Expand the landfill or convert it into a transfer station? Committee seeks outside analysis – www.elizabethton.com

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BY IVAN SANDERS

STAR STAFF

Carter County officials will likely seek a cost-benefit analysis before determining whether to try to expand the existing landfill or convert it into a transfer station.

The plan to seek the recommendation of an outside firm came after lengthy discussion at Monday’s committee meeting. Chairman Gary Bailey stressed to other committee members the need to address the future of the landfill as the facility continues to approach capacity.

“Are we going to close it or are we going to have a transfer station? People are used to taking their rubbish and demolition to the landfill, but once you take it away, that’s where it becomes a problem,” he said.

Solid Waste Director Benny Lyons told the committee that a state representative who came last week was concerned about the steep topography of the landfill and surrounding properties. “They’re afraid we don’t have enough land,” Lyons said. “An engineer should do a study. Before the first bucket of dirt, you’re probably looking at $1 million. You might be better off doing a modernized transfer station.

In addition, expanding the landfill would require the acquisition of adjacent property – an issue that is already of concern to the community. Bailey said he had heard of a letter circulating that falsely says the commission will acquire the land through eminent domain. “There was no vote to take anyone’s land,” Bailey said.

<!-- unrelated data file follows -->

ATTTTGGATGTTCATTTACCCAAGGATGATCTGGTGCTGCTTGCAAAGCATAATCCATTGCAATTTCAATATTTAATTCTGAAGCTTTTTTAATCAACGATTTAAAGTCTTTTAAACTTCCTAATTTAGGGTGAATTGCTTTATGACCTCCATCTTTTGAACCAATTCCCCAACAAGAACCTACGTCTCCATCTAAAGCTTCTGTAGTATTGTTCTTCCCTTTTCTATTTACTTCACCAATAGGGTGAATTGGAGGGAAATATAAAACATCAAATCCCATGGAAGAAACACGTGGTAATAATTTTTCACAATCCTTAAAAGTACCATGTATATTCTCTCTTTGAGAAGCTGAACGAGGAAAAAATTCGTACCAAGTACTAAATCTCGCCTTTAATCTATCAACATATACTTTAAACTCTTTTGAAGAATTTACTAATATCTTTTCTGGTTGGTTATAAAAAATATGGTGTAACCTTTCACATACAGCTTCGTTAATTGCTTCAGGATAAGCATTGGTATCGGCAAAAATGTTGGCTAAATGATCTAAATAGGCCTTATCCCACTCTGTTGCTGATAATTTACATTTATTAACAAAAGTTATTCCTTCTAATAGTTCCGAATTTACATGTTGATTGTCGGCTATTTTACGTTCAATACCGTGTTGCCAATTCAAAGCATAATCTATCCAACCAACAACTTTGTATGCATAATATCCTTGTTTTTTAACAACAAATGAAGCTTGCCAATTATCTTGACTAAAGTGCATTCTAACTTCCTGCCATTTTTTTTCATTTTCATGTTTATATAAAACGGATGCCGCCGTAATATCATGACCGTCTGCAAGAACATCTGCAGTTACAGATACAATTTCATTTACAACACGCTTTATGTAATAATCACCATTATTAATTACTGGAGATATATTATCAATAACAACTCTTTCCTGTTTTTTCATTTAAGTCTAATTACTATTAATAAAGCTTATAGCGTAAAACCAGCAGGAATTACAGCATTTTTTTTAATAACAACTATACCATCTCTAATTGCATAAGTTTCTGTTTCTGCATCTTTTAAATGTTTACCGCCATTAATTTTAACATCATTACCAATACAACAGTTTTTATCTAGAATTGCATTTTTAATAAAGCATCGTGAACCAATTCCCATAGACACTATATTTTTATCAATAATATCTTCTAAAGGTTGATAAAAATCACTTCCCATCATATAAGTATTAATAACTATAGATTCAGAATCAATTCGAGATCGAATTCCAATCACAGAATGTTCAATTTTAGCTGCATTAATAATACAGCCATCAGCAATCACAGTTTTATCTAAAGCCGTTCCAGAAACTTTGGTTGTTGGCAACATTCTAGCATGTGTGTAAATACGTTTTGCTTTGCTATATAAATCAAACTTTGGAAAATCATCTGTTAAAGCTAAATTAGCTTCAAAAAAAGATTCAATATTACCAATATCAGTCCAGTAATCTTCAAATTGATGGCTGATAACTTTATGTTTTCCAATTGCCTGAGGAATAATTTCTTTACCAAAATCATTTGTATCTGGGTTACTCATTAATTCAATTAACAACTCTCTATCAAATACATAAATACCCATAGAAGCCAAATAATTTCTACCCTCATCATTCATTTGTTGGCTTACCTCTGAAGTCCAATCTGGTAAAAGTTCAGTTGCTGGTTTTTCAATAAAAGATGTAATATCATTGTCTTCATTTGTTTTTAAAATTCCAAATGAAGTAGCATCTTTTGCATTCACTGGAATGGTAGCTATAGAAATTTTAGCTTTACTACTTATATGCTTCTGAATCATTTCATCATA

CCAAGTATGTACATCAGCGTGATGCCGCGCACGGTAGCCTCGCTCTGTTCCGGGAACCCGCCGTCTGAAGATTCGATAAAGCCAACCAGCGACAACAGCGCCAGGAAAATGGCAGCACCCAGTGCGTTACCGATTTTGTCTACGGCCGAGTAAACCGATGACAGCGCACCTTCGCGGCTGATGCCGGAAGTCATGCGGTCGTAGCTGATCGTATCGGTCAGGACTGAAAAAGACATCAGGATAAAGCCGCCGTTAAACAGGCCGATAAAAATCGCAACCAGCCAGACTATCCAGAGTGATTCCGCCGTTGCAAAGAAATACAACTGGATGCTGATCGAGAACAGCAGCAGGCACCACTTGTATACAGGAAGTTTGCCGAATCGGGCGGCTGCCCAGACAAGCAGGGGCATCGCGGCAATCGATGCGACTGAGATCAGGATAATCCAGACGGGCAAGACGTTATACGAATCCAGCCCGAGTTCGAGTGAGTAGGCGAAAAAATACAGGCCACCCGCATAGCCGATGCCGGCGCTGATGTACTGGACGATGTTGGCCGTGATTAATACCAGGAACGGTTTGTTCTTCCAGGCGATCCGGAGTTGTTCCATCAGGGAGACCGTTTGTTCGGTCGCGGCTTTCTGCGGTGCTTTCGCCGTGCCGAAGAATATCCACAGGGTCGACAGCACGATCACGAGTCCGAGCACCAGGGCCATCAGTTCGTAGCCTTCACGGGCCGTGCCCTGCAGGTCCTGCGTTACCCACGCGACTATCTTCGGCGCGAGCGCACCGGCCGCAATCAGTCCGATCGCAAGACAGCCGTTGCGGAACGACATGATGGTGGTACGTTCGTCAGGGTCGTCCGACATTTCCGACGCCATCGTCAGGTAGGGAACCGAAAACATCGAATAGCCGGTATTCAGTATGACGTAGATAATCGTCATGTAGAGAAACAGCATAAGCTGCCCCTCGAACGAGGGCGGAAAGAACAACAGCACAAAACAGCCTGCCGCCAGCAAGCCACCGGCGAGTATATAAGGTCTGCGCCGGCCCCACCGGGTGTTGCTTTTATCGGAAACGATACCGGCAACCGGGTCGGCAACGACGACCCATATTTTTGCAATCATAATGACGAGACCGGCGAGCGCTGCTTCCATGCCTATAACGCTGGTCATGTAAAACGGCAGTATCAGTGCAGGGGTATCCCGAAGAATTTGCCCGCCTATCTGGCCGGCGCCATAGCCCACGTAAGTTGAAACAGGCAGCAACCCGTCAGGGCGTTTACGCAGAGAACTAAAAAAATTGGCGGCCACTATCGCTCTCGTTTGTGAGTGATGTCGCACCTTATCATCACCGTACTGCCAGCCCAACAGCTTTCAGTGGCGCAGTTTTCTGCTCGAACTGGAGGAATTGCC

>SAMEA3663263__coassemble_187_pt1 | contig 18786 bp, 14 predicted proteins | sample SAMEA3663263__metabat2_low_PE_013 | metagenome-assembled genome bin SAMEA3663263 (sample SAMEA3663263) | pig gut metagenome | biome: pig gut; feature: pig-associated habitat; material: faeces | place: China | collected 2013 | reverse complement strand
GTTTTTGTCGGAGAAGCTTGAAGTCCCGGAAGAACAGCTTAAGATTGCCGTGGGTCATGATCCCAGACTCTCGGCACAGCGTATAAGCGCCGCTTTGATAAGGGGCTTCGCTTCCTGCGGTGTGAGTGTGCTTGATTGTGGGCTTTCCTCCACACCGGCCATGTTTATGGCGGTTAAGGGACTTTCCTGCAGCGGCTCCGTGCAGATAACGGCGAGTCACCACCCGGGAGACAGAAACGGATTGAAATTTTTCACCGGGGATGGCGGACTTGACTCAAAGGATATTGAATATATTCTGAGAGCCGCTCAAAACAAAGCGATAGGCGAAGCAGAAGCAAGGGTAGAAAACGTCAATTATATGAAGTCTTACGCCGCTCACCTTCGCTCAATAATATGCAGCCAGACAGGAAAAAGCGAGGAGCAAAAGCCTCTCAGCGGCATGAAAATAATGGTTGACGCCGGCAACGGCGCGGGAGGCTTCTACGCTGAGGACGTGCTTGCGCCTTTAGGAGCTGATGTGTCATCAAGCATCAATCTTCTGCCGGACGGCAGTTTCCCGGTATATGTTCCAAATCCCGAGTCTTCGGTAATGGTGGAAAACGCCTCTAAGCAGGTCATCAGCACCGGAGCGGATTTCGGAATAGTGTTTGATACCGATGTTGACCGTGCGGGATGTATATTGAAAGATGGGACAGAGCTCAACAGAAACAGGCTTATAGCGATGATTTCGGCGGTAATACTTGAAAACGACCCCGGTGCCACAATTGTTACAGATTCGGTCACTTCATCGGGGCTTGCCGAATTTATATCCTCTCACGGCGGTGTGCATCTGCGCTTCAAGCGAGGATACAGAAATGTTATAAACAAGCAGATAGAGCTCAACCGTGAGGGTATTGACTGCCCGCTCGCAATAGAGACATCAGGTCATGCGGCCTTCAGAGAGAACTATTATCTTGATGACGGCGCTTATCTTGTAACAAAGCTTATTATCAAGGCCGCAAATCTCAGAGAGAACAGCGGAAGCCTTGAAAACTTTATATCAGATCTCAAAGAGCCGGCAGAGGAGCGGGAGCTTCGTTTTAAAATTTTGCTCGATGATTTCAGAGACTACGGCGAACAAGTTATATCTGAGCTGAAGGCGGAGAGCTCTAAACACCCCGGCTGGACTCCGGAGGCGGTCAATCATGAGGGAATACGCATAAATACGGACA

County Attorney Josh Hardin suggested the cost-benefit analysis. “You just can’t make a decision without having that kind of information,” Hardin said.

Lyons was asked to contact Kim Rhea for help in identifying potential companies to do the study. Commission President Ginger Holdren reminded the committee that if the cost exceeds $25,000, a request for proposal (RFP) should be used.

The director also updated the committee on the numbers for March, as the landfill absorbed more than $133,000 in waste and demolition materials. Cardboard remains at $170 a ton and the recycling effort has sold over 390 bales for a total of $17,000.

Lyons also provided an update on the status of the break-in more than a month ago at the landfill office.

“I’ve turned in all the videos and they have a name and I’m just waiting for them to take action,” Lyons said. They took fingerprints and blood samples that were in the bathroom. I took pictures from the videos and have a pretty good idea of ​​who broke in.

Finance manager Carolyn Watson also told the committee she could not turn the theft into insurance until she received the correct report from the sheriff’s department.

“We have time, but it’s silly that we have to wait for the report,” Watson said.

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